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Re-conceptualising the concept of agency in the structure and agency dialectic: habitus and the unconscious

Akram, Sadiya (2010)
Ph.D. thesis, University of Birmingham.

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While the human agent has the capacity for consciousness, intentionality and reflexivity, the same agent must also be affected by the social and political world in which she lives: herein lies the essence of the structure and agency debate. This thesis argues that while realists are in principle committed to a dialectical relationship between structure and agency, there is much dissonance between this commitment and the concepts of agency that they develop. I highlight the exclusion of the unconscious from realist notions of agency and argue that this oversight serves to unbalance the dialectic between structure and agency. The concepts of agency developed by Margaret Archer and Colin Hay are examined and, in varying degrees, both are shown to neglect the unconscious within a dialectical approach. Anthony Giddens is shown to develop a much improved concept of agency, which includes a notion of the unconscious, however, his rejection of the independent causal powers of structure and agency problematises his commitment to the dialectic. A novel approach to theorising agency is offered and draws on insights from Pierre Bourdieu and his notion of habitus. It is suggested that this re-conceptualisation will provide realist social scientist’s with a much improved ontological account of agency and a broader conception of the nature and scope of sociopolitical motivations which inform agential behaviour. A novel methodological framework for researching habitus and its unconscious platform is also explored.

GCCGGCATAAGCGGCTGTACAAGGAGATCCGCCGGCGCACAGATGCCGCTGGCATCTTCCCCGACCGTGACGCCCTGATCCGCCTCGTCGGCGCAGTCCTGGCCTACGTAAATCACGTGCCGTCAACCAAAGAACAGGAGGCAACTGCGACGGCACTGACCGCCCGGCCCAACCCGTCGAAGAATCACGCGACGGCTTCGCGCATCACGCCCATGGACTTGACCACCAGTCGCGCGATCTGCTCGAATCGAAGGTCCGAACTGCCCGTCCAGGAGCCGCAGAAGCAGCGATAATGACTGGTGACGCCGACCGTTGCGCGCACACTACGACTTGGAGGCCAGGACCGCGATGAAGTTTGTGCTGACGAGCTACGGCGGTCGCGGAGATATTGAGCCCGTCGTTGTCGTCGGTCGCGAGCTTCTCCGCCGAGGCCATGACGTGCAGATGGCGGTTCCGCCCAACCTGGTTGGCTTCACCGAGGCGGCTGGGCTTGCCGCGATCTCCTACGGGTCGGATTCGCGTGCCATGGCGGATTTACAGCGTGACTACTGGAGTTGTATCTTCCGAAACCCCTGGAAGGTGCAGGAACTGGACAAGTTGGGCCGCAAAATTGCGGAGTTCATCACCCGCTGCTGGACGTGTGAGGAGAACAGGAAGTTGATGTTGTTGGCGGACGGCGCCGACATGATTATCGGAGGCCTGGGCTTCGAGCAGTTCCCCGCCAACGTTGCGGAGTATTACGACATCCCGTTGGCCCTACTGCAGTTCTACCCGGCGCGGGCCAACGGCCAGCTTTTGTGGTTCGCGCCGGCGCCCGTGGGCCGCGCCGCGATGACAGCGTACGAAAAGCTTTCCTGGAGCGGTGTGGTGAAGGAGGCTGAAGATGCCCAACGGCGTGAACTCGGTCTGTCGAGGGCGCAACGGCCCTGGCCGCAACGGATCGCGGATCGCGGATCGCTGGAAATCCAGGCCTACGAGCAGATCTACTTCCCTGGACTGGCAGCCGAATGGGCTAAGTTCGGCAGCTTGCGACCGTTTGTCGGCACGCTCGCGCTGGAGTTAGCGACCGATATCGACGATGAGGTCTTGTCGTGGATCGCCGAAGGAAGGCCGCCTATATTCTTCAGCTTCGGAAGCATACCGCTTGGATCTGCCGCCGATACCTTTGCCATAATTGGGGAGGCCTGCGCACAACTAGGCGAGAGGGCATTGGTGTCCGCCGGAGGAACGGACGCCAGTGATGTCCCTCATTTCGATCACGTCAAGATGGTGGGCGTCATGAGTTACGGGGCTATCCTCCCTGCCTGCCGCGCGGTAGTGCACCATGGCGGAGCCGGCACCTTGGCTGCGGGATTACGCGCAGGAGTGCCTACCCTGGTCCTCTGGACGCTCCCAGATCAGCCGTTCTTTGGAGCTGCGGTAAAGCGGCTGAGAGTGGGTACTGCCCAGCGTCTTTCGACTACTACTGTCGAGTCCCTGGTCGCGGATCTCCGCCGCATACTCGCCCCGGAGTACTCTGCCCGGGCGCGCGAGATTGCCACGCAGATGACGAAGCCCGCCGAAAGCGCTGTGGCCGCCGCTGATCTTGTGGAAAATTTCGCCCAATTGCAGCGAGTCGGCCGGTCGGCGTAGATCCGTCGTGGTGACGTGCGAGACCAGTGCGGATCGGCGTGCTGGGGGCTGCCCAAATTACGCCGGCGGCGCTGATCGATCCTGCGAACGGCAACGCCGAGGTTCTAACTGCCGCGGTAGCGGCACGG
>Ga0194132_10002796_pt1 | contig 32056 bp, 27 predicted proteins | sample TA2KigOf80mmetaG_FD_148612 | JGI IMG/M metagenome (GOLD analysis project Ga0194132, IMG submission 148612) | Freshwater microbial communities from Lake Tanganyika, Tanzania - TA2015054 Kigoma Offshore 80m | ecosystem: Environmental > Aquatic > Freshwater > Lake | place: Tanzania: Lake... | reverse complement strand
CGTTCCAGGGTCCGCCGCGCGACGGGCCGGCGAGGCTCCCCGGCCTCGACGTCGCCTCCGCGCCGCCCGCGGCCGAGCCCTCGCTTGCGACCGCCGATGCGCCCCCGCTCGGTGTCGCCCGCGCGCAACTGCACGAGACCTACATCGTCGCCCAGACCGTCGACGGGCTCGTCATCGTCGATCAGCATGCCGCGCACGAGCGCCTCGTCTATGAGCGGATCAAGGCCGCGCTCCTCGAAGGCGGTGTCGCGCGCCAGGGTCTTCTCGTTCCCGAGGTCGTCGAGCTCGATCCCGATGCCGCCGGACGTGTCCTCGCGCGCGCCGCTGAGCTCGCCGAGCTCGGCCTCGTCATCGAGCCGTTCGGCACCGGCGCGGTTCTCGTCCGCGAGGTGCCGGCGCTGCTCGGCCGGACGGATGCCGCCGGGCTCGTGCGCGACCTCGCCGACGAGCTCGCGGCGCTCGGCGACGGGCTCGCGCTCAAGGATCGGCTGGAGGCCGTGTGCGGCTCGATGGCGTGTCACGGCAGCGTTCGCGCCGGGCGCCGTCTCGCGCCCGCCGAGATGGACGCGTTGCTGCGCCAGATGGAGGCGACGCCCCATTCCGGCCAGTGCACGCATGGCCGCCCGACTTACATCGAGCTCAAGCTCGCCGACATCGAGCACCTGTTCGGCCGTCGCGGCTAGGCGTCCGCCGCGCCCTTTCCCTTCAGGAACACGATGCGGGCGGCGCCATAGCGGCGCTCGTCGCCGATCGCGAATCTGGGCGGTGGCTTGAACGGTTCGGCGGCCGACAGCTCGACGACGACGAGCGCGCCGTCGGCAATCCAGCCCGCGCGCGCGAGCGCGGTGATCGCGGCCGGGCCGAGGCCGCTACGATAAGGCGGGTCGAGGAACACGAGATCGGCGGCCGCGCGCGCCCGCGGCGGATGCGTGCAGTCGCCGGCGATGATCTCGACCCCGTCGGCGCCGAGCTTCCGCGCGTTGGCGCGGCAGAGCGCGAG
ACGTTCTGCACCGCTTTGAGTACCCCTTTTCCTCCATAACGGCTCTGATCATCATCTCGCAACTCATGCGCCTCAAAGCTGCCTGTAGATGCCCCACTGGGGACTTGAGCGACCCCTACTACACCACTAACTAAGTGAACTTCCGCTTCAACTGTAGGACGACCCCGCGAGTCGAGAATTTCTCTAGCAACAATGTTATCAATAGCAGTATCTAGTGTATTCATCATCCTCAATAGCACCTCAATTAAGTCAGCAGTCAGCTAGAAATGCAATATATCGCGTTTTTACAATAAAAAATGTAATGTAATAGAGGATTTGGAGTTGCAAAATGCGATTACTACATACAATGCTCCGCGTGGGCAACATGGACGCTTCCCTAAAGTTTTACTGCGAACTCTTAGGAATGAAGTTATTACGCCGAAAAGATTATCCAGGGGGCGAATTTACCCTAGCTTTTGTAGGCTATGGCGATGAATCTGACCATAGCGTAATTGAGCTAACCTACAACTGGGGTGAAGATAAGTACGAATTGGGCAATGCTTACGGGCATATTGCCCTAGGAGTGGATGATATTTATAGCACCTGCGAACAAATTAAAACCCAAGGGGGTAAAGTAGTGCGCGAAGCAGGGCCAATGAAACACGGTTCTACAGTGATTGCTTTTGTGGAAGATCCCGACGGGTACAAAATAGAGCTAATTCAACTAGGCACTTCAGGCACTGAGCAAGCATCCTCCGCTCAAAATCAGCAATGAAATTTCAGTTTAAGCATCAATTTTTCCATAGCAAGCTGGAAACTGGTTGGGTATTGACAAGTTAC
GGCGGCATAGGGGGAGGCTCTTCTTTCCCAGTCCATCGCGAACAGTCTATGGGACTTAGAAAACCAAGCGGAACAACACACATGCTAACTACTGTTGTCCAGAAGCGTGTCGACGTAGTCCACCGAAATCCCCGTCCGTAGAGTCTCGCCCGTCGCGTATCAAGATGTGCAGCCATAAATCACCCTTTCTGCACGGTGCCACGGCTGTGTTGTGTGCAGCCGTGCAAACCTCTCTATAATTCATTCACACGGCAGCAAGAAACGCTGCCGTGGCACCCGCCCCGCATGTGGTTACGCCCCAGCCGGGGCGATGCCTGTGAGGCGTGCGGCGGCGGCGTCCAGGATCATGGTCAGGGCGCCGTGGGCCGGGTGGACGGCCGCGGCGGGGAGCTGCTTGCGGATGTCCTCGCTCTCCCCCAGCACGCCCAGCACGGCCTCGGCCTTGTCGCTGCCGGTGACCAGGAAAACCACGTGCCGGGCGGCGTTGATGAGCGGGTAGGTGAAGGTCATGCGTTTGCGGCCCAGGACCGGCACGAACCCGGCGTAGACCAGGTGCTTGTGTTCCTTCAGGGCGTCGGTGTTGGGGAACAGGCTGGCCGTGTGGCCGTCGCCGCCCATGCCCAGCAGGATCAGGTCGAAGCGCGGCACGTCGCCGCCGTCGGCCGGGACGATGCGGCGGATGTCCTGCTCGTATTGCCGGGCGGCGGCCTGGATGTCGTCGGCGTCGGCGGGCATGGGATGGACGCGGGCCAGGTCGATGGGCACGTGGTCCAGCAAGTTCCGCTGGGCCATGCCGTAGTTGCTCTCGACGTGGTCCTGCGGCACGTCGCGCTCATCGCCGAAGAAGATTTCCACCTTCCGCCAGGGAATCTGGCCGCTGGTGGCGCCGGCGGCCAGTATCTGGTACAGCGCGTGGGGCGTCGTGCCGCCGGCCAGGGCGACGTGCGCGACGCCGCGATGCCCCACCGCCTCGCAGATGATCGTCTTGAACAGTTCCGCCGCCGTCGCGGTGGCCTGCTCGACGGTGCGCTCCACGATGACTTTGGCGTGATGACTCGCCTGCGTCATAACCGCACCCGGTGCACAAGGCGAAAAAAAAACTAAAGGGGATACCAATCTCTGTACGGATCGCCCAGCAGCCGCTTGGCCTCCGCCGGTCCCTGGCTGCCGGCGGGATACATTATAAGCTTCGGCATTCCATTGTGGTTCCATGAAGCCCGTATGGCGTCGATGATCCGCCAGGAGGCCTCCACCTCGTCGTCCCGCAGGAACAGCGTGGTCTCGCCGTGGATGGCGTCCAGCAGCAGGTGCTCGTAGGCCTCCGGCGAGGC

Type of Work:Ph.D. thesis.
Supervisor(s):Marsh, David (1946-)
School/Faculty:Colleges (2008 onwards) > College of Social Sciences
Department:Department of Political Science and International Studies
Subjects:JA Political science (General)
Institution:University of Birmingham
ID Code:1266
This unpublished thesis/dissertation is copyright of the author and/or third parties. The intellectual property rights of the author or third parties in respect of this work are as defined by The Copyright Designs and Patents Act 1988 or as modified by any successor legislation. Any use made of information contained in this thesis/dissertation must be in accordance with that legislation and must be properly acknowledged. Further distribution or reproduction in any format is prohibited without the permission of the copyright holder.
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